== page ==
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Garbage In, Rewards Out: Sorting Recyclables with Computer Vision

Computer Vision, Machine LearningImprove the accuracy of reverse vending machines using an Edge Impulse image classification model and NVIDIA's Jetson Nano.

Nick Bild

June 12, 2022

    The disposable plastic, aluminum, and glass bottles and cans that we use in our daily lives offer us a large convenience factor and also a very low-cost way to package goods.  Unfortunately there is also a downside to having a heavy reliance on these types of low-cost, disposable packaging — they are easy to toss aside with little thought. In one survey, 75% of adults admitted to having littered in the past five years. This behavior comes with heavy consequences. Nine billion tons of litter makes its way into the oceans each year, and nearly 11 billion dollars are spent each year by US taxpayers to clean up inappropriately discarded junk.

    A relatively recent trend that aims to help with these problems is the installation of reverse vending machines. These machines accept empty bottles or cans, and in exchange dispense some type of reward. It is much more challenging to build a reverse vending machine than it is a traditional vending machine, however, which is slowing their adoption. The machines need to be able to recognize the material that the inserted object is made of in order to sort it correctly for recycling, and to exchange it for an appropriate reward.

    The engineering wizards of Zalmotek have built a reverse vending machine of their own, and have firsthand experience with just how complex and prone to error these machines are. A whole array of sensors — such as capacitive sensors, reflective light sensors, and inductive sensors — are needed to detect the various materials that may be inserted by a user. And even with a wide range of sensing options, Zalmotek still found that the material was only recognized correctly about 70% of the time. That is not too bad, but is not ready for deployment in the real world.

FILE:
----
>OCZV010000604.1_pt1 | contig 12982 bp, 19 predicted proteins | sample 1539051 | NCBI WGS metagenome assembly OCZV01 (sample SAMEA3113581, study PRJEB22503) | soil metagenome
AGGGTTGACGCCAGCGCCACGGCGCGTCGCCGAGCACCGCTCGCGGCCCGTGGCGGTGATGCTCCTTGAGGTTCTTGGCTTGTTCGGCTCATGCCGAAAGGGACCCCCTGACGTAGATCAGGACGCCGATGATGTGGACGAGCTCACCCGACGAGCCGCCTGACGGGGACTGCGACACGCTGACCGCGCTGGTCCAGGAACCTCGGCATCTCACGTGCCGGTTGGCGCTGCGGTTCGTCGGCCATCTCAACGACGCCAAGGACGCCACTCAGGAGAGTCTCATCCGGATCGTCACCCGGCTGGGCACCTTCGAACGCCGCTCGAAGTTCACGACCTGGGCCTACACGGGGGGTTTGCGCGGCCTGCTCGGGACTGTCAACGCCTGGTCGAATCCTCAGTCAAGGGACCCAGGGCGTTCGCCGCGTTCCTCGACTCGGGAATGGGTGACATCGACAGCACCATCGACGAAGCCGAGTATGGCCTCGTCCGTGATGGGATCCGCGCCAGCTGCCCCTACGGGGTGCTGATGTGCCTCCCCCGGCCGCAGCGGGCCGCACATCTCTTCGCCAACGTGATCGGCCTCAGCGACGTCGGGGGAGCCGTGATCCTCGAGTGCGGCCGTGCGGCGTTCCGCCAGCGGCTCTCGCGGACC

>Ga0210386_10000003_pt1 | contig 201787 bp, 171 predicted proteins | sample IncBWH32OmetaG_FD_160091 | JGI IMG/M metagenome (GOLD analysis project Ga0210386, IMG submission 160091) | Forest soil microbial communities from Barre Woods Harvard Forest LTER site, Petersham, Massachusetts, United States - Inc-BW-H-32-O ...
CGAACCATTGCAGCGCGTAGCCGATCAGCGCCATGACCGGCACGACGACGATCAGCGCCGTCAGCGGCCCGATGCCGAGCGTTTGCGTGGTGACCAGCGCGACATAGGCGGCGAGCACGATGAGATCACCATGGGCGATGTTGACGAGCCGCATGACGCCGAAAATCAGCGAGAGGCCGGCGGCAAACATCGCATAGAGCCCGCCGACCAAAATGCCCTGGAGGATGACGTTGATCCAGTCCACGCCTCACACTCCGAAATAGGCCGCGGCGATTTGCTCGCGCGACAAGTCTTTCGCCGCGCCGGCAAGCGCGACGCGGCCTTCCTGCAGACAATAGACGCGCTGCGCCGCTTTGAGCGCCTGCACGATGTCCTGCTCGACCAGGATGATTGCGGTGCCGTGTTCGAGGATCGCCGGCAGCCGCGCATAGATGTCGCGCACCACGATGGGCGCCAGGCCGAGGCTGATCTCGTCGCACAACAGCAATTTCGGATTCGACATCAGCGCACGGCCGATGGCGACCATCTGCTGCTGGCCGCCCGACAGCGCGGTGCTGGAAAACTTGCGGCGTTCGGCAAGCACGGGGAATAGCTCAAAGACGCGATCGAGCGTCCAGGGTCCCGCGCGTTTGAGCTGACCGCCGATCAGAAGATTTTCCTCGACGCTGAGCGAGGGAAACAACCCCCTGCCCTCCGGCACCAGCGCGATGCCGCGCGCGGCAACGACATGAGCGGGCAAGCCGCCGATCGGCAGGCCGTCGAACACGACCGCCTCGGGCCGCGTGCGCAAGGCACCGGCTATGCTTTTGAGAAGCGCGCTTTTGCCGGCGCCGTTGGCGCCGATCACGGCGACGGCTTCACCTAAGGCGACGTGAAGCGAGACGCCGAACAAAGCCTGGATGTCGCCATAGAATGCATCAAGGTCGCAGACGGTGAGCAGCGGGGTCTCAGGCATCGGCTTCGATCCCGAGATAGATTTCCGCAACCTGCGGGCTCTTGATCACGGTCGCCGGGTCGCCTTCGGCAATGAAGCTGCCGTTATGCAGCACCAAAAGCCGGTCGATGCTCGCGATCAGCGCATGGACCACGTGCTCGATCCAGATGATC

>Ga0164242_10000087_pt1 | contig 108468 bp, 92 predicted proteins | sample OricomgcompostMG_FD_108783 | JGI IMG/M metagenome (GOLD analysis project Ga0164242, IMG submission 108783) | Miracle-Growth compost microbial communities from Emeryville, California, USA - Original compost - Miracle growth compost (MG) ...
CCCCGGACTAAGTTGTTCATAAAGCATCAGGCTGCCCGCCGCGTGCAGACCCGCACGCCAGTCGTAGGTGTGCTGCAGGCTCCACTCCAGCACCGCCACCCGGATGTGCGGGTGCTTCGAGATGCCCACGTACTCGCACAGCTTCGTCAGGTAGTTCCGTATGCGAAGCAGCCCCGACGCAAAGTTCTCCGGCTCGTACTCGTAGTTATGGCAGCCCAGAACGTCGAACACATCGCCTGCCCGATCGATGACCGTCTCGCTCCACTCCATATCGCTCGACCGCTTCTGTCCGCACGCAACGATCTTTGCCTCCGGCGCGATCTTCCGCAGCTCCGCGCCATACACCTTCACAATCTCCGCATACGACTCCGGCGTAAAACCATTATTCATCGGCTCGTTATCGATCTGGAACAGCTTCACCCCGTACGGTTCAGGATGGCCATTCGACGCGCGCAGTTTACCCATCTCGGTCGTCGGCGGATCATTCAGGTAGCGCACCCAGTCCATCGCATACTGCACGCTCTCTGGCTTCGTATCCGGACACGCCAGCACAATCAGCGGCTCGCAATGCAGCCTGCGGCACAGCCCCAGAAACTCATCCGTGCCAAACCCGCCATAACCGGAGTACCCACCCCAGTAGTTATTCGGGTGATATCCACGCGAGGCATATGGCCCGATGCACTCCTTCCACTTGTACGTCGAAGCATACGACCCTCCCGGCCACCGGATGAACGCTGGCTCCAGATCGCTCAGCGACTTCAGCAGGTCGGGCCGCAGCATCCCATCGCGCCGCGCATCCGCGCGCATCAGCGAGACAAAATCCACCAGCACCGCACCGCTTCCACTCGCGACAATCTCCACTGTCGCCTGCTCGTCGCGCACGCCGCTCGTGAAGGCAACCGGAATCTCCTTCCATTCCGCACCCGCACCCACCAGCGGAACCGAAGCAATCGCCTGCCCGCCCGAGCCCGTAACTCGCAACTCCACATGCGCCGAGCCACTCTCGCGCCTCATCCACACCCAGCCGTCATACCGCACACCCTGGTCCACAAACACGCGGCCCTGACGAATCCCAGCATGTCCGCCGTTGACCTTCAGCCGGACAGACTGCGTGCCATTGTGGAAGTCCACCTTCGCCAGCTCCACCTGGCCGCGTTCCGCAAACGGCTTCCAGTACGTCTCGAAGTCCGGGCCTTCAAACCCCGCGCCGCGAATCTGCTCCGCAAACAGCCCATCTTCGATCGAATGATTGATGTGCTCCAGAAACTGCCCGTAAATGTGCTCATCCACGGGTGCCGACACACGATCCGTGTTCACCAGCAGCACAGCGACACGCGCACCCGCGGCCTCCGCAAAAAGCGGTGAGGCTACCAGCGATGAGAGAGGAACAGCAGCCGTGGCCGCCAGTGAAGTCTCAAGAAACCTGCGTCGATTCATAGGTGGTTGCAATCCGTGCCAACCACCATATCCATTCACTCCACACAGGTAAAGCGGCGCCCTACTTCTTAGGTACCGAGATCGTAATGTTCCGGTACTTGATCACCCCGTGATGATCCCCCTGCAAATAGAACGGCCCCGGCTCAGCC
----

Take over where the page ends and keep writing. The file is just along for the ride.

Jetson Nano 2GB Developer Kit

    Thinking outside the vending machine box, the engineers devised a new approach to material recognition that only requires a single sensor, yet offers better performance than traditional methods. Their computer vision-based approach uses the powerful but inexpensive Jetson Nano 2GB Developer Kit and a Raspberry Pi Camera Module V2. This edge computing powerhouse sports a 128-core NVIDIA Maxwell GPU for parallelizing machine learning algorithms, and as you may well have guessed, 2GB of RAM. To construct a machine learning model to classify bottle materials, Zalmotek used Edge Impulse Studio.

    Collection of training data

    By following a quick tutorial, the Jetson was set up to connect directly to Edge Impulse.  This makes it simple to collect and upload training data, and also to deploy the Edge Impulse model back to the device after it has been built and trained in the Studio. Zalmotek next captured images, with the Jetson, of bottles made of differing materials, at different angles, and under various lighting conditions. Image captures were kicked off using the data acquisition tools, where it was also possible to specify the class name of each group of images. All data was automatically uploaded to the Studio.

    As the next step in the pipeline, the images were preprocessed to resize them and to extract their most relevant features. These features were then passed into a neural network for classification. A pretrained MobileNetV2 96x96 0.35 model was leveraged to take advantage of the knowledge already encoded within it, then through transfer learning it was further trained to recognize the image classes in the training data. The model is capable of recognizing plastics, glass, and aluminum.

    Edge Impulse classification pipeline

    After training the model, an additional dataset that was not included in the training process was used to check how good a job it is doing of classifying materials. The classification accuracy was found to be 98.7%, which beats the 70% achieved with sensors alone by a large margin. It is also worth noting that this result was achieved using a training dataset of only 300 images.

    Testing the model — 98.7% accuracy!

    Since the Jetson is already linked to Edge Impulse, the model can be deployed by running a single command in the terminal. Then it is possible to open a local URL in a web browser and run image classifications in real-time. Zalmotek tested out their model using this tool and found it to work quite well, which is no big surprise given the classification accuracy of the model.

    Running a live classification test

    The sorting of materials that takes place inside the reverse vending machine saves time and money at recycling centers and ensures that the materials are actually recycled, rather than ending up in a landfill. And with the improvements in accuracy, perhaps these benefits will be realized more frequently through more widespread adoption of these machines. More details about Zalmotek’s solution are available on the project page.


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